Nurseryman calls for better screening of plant imports

The spread of diseases that threaten London planes has prompted a leading nurseryman to call for better controls of imported plant material.

Hillier Nurseries director Hossein Arshadi told HW: "There is a canker attacking London planes, spreading quickly up from southern Europe, that kills trees.

"Also, in the past few years horse chestnuts have been increasingly affected by canker, leaf miner and the oak processionary moth."

Arshadi believes the increase of pests and diseases is one of the disadvantages of importing trees into the UK. He added: "I'm not against nurseries importing young tree and liners to grow them on as they have the expertise to inspect them. But I think the problem is uncontrolled imports by traders who don't detect these things."

Commercial nurseries are checked twice a year by the Plant Health & Seeds Inspectorate but Arshadi is concerned that "it is difficult for local authorities or landscapers to know about pests and diseases. Perhaps there should be a code of practice concerning imported plant material."

Forest Research updated its advisory note on diseases affecting plane trees this week to raise awareness within the industry.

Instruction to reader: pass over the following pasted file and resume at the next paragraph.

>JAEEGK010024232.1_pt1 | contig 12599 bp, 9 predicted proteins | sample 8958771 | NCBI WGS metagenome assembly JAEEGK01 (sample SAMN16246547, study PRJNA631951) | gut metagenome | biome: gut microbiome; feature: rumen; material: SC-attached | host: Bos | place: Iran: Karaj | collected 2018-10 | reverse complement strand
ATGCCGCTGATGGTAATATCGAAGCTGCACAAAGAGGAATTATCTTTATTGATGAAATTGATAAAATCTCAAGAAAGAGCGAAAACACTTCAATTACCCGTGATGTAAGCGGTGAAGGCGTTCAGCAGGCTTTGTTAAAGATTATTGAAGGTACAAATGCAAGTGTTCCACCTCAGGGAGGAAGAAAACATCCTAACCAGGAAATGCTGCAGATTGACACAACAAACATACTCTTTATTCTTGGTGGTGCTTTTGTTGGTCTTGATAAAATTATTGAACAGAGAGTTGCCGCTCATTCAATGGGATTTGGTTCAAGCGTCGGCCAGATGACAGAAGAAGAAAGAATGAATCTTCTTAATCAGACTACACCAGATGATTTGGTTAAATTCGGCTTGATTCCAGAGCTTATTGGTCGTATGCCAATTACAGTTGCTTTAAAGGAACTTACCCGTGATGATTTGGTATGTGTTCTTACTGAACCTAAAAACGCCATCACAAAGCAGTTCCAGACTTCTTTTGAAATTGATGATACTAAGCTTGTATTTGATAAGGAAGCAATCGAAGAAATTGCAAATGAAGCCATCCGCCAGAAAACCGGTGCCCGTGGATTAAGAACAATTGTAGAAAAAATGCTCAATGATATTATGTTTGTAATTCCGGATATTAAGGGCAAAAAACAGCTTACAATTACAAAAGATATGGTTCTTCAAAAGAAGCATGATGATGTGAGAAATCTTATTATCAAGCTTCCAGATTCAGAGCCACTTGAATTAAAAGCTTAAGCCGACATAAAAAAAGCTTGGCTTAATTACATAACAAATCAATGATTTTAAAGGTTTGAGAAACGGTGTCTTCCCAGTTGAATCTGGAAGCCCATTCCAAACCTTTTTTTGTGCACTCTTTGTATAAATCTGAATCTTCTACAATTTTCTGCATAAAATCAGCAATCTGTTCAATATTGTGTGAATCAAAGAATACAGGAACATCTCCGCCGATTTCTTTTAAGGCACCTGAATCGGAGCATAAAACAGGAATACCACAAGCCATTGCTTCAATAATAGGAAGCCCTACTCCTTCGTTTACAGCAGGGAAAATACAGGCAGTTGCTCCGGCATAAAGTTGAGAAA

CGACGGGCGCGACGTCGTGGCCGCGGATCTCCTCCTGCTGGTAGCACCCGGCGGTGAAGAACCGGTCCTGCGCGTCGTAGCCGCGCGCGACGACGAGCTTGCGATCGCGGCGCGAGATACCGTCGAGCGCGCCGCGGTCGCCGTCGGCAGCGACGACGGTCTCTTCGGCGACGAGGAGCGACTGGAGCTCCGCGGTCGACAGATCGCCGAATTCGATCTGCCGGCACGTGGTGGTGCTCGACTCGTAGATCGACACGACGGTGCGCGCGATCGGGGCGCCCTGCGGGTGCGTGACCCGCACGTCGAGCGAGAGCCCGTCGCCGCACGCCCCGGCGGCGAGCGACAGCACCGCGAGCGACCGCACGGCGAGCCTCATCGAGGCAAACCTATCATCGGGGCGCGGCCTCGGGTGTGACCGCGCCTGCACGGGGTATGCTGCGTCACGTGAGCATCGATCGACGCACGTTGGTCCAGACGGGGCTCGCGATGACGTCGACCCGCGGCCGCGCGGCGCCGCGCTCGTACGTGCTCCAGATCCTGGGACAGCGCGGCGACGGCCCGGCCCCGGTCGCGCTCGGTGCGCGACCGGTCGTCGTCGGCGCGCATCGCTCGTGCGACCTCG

Four pathogens are currently moving through Europe weakening and killing plane trees. Fungus Phellinus punctatus, which causes trees to decay, was seen for the first time in Britain in March, on a plane tree in West Sussex. Symptoms to look out for are the pale buff-coloured cankers, Forest Research pathologist Dr Katherine Tubby said. "They are extremely difficult to see on the mottled bark so it is unlikely that a layperson would identify them. So we are relying on reports from the industry."

Another threat, which is "spreading northwards (through France) at a much faster rate than in the previous decade", is Ceratocystis fimbriata f. sp. platani. Commonly known as "canker stain on plane", it causes severe wilting and tree death. Symptoms are elongated or lens-shaped bark cankers which blacken with age. The disease has not been seen in the UK yet.

- For information see www.forest research.gov.uk and to report sightings call 01420 23000.


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